Digital Marketing & eCommerce Innovation Blog

Digital Marketing & eCommerce Innovation Blog

Augmented Reality and the Rise of Virtual Showrooms

Augmented reality (AR) isn’t a new topic and mporium covered its effect on the business environment in late 2015. Nevertheless, automotive retail trends have focused on revolutionising purchase journeys through the use of augmented reality and virtual reality, particularly in the last 24 months. Embracing augmented reality gives a brand the opportunity to put power in customers’ hands, giving the consumer a chance to truly see and experience a product. Augmented reality doesn’t only provide benefits for the buyer, however, as brands can in turn experience a boost in sales and a minimised number of product returns, laying out a healthy sales:returns ratio.

Two takes on offering an enhanced customer experience, but with different properties, can be seen from the likes of BMW to Skoda, indicating that this isn’t just a trend within luxury automakers. From augmented reality showrooms used to present products interactively to utilising AR to allow consumers to personalise and build their own cars, the wide-span opportunities offered by this technology play perfectly into the prediction that the AR market could grow to $90 billion by 2020, with over 60pc of consumers seeing clear benefits from a retail perspective, according to ISACA.

A number of augmented reality stunts in the automotive industry have been touted as “industry firsts”, with companies such as Land Rover seeing long-term implications and changes as a result of augmented reality:

“It is about making the buying experience as easy as possible for the customer. That could mean augmented reality slowly replaces showrooms to an extent as people can look at all the features of a car ahead of a purchase from their homes via smartphone and virtual reality headsets.”

Lauren Schwab, Marketing Director at Land Rover UK.

To demonstrate the progression and rise of augmented reality in the automotive industry, we chronologically look at some of the most successful executions of virtual showrooming and AR-fuelled purchase journeys:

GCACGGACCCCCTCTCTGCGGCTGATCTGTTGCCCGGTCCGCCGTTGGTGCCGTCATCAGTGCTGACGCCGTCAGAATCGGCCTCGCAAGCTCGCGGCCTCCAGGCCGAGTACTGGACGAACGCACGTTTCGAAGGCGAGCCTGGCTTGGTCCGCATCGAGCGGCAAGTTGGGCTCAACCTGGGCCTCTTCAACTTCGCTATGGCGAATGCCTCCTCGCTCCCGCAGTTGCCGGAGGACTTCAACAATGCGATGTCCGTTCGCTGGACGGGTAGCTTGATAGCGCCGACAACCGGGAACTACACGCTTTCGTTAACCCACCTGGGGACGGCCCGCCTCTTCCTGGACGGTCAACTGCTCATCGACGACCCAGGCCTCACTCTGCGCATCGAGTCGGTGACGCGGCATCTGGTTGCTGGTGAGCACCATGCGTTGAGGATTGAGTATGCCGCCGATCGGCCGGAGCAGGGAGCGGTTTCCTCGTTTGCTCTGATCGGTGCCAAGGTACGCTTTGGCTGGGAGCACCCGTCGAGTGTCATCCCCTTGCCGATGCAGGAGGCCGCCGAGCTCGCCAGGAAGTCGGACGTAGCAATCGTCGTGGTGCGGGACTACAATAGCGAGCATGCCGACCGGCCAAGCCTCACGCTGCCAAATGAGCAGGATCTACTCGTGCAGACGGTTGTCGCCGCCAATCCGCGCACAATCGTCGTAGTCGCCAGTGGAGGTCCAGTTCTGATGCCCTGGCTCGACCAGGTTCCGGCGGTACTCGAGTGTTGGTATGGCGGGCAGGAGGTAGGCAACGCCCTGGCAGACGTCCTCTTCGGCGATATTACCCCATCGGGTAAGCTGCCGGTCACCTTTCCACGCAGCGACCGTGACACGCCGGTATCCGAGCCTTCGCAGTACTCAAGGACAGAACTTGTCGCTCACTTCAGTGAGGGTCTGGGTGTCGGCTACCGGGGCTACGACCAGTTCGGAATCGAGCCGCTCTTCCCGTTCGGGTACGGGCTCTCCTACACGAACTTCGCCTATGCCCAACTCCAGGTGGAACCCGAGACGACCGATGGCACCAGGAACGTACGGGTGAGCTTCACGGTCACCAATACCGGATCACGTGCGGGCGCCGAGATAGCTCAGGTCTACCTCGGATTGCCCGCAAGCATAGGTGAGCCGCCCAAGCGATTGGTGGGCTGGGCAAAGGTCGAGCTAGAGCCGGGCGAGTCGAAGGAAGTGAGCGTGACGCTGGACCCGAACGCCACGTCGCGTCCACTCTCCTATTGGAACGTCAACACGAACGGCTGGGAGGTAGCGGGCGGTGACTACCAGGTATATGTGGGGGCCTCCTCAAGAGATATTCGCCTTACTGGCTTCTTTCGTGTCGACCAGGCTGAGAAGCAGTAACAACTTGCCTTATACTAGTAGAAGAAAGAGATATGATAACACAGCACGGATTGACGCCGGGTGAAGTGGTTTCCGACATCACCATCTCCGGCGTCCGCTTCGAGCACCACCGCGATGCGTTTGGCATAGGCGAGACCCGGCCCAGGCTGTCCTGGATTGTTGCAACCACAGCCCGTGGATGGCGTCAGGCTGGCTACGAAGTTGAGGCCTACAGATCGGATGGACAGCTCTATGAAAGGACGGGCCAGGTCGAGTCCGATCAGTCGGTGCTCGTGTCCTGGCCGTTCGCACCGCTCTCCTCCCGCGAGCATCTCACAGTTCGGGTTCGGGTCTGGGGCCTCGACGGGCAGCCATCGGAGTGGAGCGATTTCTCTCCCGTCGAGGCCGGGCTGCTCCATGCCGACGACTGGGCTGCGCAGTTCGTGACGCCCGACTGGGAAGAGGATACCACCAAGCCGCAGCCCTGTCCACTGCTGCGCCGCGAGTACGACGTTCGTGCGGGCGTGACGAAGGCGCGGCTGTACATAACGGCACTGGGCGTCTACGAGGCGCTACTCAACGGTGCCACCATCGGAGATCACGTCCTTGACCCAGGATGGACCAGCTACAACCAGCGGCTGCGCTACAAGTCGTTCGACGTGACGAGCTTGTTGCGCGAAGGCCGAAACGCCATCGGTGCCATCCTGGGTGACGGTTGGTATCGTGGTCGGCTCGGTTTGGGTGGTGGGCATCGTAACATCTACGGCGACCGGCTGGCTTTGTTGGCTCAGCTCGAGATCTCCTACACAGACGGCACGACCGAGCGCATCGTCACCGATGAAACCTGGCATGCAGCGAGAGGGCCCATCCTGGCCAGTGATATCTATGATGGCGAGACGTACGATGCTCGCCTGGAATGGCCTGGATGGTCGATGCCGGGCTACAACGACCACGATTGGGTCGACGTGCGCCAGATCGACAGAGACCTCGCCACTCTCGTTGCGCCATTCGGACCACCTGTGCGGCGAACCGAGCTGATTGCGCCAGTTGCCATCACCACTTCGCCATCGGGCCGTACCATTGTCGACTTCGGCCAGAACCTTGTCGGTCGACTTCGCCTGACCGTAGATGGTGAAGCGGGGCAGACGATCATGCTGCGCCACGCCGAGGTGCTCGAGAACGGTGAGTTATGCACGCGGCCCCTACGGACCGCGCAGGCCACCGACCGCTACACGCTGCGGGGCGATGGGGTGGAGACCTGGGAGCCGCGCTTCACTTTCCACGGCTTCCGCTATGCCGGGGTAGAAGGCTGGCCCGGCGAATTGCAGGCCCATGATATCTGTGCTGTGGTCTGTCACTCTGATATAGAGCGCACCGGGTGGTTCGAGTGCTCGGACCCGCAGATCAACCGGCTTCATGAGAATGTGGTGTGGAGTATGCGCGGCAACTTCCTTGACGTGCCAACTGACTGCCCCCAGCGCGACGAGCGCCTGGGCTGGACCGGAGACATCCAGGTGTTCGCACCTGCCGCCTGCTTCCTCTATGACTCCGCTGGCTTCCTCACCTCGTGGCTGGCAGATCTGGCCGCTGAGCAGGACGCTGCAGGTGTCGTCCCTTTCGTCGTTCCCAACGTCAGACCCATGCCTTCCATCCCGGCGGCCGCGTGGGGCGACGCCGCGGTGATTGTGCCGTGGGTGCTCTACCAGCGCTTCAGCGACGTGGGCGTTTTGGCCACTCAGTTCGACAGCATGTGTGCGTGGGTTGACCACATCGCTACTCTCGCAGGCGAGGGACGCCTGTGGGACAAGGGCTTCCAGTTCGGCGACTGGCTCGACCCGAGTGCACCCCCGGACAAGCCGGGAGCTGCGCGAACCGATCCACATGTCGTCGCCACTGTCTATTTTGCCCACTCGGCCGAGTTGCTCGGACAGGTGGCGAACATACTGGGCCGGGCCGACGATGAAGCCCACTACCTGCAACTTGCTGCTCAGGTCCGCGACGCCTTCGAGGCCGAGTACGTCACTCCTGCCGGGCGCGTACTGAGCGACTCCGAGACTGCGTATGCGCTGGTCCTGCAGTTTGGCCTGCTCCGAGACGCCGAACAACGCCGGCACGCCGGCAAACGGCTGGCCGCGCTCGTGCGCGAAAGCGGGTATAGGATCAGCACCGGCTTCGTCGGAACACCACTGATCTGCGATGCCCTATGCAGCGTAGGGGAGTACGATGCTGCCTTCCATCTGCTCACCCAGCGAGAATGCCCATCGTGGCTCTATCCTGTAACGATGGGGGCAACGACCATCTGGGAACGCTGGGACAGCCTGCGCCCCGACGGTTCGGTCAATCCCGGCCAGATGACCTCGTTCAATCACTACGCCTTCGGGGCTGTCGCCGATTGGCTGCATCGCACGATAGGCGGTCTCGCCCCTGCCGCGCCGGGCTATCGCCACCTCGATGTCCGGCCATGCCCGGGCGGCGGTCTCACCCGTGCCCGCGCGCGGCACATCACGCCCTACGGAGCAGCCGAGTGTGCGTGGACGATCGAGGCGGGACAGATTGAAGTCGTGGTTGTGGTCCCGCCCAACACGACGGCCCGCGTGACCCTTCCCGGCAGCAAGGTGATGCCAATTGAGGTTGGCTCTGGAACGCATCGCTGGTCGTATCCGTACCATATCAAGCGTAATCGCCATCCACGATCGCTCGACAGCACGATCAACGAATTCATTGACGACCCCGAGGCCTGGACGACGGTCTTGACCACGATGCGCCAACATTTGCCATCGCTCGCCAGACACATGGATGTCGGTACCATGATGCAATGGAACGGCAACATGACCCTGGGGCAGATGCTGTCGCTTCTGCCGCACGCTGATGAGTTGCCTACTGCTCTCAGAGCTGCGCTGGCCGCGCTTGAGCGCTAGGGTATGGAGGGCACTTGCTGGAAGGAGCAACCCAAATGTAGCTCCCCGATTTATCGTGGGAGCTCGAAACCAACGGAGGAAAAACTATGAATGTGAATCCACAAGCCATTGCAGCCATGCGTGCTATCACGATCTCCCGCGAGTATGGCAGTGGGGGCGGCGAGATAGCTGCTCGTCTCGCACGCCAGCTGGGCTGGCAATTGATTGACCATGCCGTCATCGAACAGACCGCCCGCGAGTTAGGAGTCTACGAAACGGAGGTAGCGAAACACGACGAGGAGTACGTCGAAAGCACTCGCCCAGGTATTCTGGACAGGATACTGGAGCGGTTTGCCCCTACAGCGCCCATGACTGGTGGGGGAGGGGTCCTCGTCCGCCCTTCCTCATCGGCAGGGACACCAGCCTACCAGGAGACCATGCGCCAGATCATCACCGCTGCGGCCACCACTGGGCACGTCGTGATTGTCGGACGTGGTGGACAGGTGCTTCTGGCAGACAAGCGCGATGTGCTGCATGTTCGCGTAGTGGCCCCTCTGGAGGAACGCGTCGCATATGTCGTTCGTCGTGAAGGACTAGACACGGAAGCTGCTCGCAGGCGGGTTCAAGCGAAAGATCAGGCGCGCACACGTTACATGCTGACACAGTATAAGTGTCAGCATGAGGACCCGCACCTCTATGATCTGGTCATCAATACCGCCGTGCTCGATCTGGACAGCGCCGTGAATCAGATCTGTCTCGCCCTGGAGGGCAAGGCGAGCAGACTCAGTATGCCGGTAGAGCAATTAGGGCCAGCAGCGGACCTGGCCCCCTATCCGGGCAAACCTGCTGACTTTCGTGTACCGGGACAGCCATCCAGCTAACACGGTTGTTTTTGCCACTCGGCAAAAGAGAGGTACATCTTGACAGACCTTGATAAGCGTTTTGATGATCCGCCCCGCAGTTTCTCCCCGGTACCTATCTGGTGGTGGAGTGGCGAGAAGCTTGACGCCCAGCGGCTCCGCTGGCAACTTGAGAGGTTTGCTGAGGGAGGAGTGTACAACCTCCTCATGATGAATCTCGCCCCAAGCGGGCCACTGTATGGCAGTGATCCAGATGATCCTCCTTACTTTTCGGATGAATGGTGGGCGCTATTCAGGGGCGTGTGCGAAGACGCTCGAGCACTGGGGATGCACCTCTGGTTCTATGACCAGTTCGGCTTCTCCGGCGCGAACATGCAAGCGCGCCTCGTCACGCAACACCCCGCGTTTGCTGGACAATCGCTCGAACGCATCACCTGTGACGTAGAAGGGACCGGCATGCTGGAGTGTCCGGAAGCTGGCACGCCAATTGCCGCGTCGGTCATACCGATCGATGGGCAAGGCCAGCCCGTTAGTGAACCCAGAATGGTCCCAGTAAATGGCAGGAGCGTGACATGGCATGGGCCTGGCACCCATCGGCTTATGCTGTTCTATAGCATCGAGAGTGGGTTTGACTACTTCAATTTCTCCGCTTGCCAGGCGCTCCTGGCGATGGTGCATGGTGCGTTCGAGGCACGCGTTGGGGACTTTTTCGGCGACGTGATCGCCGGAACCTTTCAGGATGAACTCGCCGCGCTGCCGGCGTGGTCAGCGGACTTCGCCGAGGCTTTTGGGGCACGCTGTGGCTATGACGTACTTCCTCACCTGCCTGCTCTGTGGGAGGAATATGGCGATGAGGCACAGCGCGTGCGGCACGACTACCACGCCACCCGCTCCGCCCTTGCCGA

CGI & Real Life Footage for the 500X [Fiat, 2014]

In 2014, Fiat produced a showcase for its new car, the 500X, using augmented reality technology that combined CGI with real-life footage, in what was claimed to be an industry first. Starring magician Dynamo, the virtual experience used a blend of real-life footage of the magician and the car with CGI, allowing viewers to sit in the car as Dynamo controls it. The roadshow aimed to increase awareness of Fiat’s new product in a way that would provoke word-of-mouth marketing. Combining a number of marketing tactics, such as live-streaming, 360-degree 3D AR and CGI, this immersive experience likely paved the way for automotive brands in the future.

Augmented Reality for the new Mustang [Ford, 2015]

To drum up interest in its latest Ford Mustang model, multinational automaker Ford launched an augmented reality app, allowing users to visualise the new car on their own driveway. Using the latest in visual marketing technology, the mobile app created a life-like size Mustang within whatever location the user directed their smart device.

Virtual reality showroom [Vroom, 2016]

With virtual reality headsets now more accessible for millions of households worldwide, online used car dealer Vroom sought to deliver a virtual showroom from which users could inspect vehicles and learn more about the models on offer. Giving customers the ability to hear engine sounds and visualise important components such as blind-spots eliminated the need for them to travel and test multiple cars at numerous physical showrooms.

Smartphone augmented reality [BMW, 2017]

Aiming to drive product sales, BMW has recently invested in smartphone technology that allows customers to view lifelike, three-dimensional models superimposed onto their view of the real world. More interactive than what has been seen in the past, customers will be able to open boots and doors, essentially “stepping inside” the augmented vehicle to such a degree that they can even turn on the radio.

The Future

Eric Johnsen, Head of Business Development for AR at Google, has said that brick and mortar stores have suffered from the increase of internet shopping, but augmented reality could help bring them back. Presenting virtual showrooms and demonstrations of vehicles using AR adds substance to the shopping experience. Websites may boast impressive pictures and product descriptions, but these are all flat and out of touch: how can a customer really know how that car will look on their driveway? Or how they’ll really feel in the driver’s seat? With AR and VR moving forward for a number of multinational brands such as Lenovo and Apple, the latter of which has acquired German AR start-up Metaio, the future of augmented reality is up for grabs.

Progression of augmented reality and virtual showrooming has come on leaps and bounds since Fiat dabbled in 2014. The continuous advancements in technology means that the automotive industry is on the cusp of something ground-breaking, with more experimental and immersive sales and marketing tactics imminent.  

Could virtual showrooms be the new route to completing product purchases? What do you think about the increased usage of augmented reality in the automotive industry? Get in touch @mporiumgroup

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